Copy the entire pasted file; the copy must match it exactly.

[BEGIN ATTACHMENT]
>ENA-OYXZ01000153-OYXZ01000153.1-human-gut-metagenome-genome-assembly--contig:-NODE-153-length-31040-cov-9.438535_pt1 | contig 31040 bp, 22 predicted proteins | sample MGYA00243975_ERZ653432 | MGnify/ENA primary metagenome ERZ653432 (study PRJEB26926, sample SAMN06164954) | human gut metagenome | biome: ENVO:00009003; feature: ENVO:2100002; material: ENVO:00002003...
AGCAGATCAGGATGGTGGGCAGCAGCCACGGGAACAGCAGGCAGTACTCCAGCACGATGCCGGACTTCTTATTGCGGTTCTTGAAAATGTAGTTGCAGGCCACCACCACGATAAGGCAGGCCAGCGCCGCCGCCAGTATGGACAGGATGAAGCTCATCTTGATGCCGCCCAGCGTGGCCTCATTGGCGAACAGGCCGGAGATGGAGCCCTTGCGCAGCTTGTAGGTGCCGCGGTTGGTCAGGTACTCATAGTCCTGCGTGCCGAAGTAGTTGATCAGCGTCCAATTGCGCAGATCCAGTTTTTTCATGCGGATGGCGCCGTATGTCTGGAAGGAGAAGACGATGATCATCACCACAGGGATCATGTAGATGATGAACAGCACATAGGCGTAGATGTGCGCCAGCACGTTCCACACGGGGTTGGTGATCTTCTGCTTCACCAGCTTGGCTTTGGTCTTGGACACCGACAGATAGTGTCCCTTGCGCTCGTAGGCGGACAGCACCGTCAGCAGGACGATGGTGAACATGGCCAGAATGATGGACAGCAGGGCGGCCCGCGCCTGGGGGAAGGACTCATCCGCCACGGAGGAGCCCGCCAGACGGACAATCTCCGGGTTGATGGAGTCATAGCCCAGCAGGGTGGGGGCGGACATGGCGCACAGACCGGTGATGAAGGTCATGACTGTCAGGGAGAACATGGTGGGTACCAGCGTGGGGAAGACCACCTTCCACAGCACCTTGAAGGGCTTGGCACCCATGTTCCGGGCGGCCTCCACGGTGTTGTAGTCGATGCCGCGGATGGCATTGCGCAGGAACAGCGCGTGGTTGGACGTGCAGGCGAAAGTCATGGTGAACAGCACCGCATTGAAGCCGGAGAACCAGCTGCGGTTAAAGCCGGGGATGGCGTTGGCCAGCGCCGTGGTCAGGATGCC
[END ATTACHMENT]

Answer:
>ENA-OYXZ01000153-OYXZ01000153.1-human-gut-metagenome-genome-assembly--contig:-NODE-153-length-31040-cov-9.438535_pt1 | contig 31040 bp, 22 predicted proteins | sample MGYA00243975_ERZ653432 | MGnify/ENA primary metagenome ERZ653432 (study PRJEB26926, sample SAMN06164954) | human gut metagenome | biome: ENVO:00009003; feature: ENVO:2100002; material: ENVO:00002003...
AGCAGATCAGGATGGTGGGCAGCAGCCACGGGAACAGCAGGCAGTACTCCAGCACGATGCCGGACTTCTTATTGCGGTTCTTGAAAATGTAGTTGCAGGCCACCACCACGATAAGGCAGGCCAGCGCCGCCGCCAGTATGGACAGGATGAAGCTCATCTTGATGCCGCCCAGCGTGGCCTCATTGGCGAACAGGCCGGAGATGGAGCCCTTGCGCAGCTTGTAGGTGCCGCGGTTGGTCAGGTACTCATAGTCCTGCGTGCCGAAGTAGTTGATCAGCGTCCAATTGCGCAGATCCAGTTTTTTCATGCGGATGGCGCCGTATGTCTGGAAGGAGAAGACGATGATCATCACCACAGGGATCATGTAGATGATGAACAGCACATAGGCGTAGATGTGCGCCAGCACGTTCCACACGGGGTTGGTGATCTTCTGCTTCACCAGCTTGGCTTTGGTCTTGGACACCGACAGATAGTGTCCCTTGCGCTCGTAGGCGGACAGCACCGTCAGCAGGACGATGGTGAACATGGCCAGAATGATGGACAGCAGGGCGGCCCGCGCCTGGGGGAAGGACTCATCCGCCACGGAGGAGCCCGCCAGACGGACAATCTCCGGGTTGATGGAGTCATAGCCCAGCAGGGTGGGGGCGGACATGGCGCACAGACCGGTGATGAAGGTCATGACTGTCAGGGAGAACATGGTGGGTACCAGCGTGGGGAAGACCACCTTCCACAGCACCTTGAAGGGCTTGGCACCCATGTTCCGGGCGGCCTCCACGGTGTTGTAGTCGATGCCGCGGATGGCATTGCGCAGGAACAGCGCGTGGTTGGACGTGCAGGCGAAAGTCATGGTGAACAGCACCGCATTGAAGCCGGAGAACCAGCTGCGGTTAAAGCCGGGGATGGCGTTGGCCAGCGCCGTGGTCAGGATGCC